The Washington Post has a history of misrepresenting Ron Paul’s views. Last year the supposed newspaper of record ran a feature article by David A. Fahrenthold in which Fahrenthold grossly mis-characterized Paul as an advocate for calamity, oppression, and poverty — the opposite of the goals Paul routinely expresses and, indeed, expressed clearly in a speech at the event upon which Fahrenthold’s article purported to report.
Such fraudulent attacks on the prominent advocate for liberty and a non-interventionist foreign policy fall in line with the newspaper’s agenda. As Future of Freedom Foundation President Jacob G. Hornberger put it in a February editorial, the Post’s agenda is guided by “the interventionist mindset that undergirds the mainstream media.”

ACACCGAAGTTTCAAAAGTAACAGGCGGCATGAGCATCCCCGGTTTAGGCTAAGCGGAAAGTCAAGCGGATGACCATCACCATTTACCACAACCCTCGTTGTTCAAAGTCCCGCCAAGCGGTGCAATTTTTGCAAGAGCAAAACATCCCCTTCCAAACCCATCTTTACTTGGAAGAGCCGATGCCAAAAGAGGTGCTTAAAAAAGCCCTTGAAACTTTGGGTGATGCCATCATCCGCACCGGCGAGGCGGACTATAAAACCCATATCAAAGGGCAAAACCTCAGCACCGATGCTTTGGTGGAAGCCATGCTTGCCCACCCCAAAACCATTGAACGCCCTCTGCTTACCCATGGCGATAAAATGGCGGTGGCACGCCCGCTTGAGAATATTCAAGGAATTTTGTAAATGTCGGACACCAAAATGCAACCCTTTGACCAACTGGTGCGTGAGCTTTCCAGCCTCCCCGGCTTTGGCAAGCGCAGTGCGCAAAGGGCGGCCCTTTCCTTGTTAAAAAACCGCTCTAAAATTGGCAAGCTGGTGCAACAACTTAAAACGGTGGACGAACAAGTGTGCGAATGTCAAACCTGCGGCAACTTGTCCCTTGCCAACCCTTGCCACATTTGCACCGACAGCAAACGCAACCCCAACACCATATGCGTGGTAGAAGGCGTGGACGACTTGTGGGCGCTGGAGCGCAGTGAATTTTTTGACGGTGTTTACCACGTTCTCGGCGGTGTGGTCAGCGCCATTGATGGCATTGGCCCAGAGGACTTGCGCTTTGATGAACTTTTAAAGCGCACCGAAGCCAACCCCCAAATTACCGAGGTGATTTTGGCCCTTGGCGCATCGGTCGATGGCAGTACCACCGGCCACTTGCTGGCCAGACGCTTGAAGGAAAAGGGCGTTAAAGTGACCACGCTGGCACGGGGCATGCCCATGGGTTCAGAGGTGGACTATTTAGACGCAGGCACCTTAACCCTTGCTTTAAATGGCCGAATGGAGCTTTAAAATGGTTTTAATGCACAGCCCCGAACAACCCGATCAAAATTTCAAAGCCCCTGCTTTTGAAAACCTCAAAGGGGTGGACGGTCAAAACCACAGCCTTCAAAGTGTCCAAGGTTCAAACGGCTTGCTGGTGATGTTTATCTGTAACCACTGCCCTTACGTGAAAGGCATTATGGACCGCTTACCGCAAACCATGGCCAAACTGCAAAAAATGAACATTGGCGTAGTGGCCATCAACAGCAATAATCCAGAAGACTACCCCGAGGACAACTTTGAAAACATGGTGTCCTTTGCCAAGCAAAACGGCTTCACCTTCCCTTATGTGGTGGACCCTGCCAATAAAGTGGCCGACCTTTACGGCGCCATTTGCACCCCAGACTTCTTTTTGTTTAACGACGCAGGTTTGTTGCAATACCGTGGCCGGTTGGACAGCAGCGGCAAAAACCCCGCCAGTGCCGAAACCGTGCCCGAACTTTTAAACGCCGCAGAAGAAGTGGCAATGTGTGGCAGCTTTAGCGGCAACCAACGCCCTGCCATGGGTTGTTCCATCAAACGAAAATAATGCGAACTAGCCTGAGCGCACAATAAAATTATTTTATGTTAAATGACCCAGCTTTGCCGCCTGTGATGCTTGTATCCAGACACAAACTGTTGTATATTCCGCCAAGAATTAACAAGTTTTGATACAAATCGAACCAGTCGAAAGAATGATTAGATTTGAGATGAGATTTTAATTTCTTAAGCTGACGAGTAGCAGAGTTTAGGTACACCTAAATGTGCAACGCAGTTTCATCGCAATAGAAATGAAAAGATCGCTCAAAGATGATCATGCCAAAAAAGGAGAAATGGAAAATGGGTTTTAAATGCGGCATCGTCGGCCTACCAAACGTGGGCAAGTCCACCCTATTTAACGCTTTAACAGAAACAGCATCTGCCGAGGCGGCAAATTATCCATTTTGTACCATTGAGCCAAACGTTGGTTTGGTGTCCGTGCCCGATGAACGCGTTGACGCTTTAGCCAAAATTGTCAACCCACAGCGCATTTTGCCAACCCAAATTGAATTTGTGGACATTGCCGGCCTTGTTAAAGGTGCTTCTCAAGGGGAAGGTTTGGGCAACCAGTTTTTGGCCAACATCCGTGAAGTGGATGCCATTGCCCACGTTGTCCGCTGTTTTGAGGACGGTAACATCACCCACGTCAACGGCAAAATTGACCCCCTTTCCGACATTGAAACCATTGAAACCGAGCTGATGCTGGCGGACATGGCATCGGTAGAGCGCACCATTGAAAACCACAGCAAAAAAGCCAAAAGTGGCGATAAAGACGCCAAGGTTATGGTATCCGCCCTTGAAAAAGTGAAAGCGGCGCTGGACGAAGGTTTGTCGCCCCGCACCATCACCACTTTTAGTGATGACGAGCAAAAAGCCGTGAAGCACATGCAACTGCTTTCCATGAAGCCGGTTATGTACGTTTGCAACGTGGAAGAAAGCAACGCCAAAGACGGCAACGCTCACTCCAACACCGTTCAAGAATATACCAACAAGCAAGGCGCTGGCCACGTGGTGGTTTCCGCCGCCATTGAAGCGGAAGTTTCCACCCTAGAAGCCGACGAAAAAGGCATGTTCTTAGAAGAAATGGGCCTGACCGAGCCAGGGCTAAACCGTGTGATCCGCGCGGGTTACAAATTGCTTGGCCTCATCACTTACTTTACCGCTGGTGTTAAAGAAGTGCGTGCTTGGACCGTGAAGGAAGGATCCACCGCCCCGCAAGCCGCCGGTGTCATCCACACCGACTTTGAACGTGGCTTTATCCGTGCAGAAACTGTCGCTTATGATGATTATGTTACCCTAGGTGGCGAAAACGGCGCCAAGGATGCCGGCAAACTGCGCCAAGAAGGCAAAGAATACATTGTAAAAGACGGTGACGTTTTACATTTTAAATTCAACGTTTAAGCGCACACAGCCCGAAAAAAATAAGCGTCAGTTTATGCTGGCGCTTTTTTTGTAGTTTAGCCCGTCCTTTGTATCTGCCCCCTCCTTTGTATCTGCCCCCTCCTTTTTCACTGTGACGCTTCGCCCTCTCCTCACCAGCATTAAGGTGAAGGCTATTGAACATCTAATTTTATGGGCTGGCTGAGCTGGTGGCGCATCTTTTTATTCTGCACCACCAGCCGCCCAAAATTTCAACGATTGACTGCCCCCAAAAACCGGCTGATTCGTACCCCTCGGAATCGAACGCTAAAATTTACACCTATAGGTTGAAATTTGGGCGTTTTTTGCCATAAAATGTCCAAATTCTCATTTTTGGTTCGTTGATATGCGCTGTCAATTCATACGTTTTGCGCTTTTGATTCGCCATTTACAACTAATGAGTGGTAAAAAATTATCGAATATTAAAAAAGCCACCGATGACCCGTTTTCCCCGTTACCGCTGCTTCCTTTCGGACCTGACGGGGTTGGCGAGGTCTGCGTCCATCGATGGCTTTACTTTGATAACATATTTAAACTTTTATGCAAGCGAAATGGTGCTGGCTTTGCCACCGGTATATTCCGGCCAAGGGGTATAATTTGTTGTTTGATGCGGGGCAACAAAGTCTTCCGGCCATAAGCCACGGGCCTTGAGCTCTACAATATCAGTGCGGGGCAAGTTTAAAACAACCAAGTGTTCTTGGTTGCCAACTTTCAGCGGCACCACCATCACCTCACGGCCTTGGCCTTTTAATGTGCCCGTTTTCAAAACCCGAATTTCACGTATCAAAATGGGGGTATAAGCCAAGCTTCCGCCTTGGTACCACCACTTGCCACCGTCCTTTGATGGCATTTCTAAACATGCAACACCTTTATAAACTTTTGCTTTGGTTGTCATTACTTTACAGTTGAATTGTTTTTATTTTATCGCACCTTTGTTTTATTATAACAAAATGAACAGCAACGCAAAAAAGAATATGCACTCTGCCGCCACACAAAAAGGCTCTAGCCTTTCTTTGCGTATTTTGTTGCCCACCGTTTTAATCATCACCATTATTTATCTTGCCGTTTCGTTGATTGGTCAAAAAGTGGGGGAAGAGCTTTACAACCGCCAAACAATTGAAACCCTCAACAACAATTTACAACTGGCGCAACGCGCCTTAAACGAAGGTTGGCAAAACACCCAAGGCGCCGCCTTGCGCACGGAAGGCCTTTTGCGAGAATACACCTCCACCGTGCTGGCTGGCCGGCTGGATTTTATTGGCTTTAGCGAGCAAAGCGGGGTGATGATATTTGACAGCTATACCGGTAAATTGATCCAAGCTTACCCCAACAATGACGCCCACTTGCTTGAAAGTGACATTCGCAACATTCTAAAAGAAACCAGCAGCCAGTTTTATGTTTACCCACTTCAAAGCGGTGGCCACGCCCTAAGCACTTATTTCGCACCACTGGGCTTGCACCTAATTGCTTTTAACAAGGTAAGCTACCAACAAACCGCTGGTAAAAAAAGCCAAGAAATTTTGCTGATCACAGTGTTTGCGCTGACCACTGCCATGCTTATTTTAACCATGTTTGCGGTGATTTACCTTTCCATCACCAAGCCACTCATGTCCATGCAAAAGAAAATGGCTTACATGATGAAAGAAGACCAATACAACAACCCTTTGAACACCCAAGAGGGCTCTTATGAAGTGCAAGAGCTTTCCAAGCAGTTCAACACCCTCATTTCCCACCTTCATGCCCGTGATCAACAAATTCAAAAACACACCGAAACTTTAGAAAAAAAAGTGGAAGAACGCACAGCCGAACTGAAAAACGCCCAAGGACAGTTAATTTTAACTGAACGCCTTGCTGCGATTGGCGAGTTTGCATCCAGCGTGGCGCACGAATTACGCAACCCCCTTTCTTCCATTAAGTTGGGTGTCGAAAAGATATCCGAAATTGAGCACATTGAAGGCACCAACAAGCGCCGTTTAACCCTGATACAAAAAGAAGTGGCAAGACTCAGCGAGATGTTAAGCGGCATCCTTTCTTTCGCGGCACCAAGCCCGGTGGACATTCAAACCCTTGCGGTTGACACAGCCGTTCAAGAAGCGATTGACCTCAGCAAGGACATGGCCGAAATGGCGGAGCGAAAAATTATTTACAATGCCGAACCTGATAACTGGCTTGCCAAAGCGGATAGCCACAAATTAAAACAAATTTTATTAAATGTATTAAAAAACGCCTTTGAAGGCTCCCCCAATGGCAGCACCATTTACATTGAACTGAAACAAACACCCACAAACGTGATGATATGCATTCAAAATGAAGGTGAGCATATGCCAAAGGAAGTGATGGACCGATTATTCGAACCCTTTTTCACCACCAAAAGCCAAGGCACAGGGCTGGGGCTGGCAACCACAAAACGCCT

On Thursday, the Post published a new article by Craig Timberg complaining of a “flood” of so-called fake news supported by “a sophisticated Russian propaganda campaign that created and spread misleading articles online with the goal of punishing Democrat Hillary Clinton, helping Republican Donald Trump and undermining faith in American democracy,” To advance this conclusion, Timberg points to PropOrNot, an organization of anonymous individuals formed this year, as having identified “more than 200 websites as routine peddlers of Russian propaganda during the election season.”
Look on the PropOrNot list. There is the Ron Paul Institute for Peace and Prosperity’s (RPI) website RonPaulInstitute.org listed among websites termed “Russian propaganda outlets.”
What you will not find on the PropOrNot website is any particularized analysis of why the RPI website, or any website for that matter, is included on the list. Instead, you will see only sweeping generalizations from an anonymous organization. The very popular website drudgereport.com even makes the list..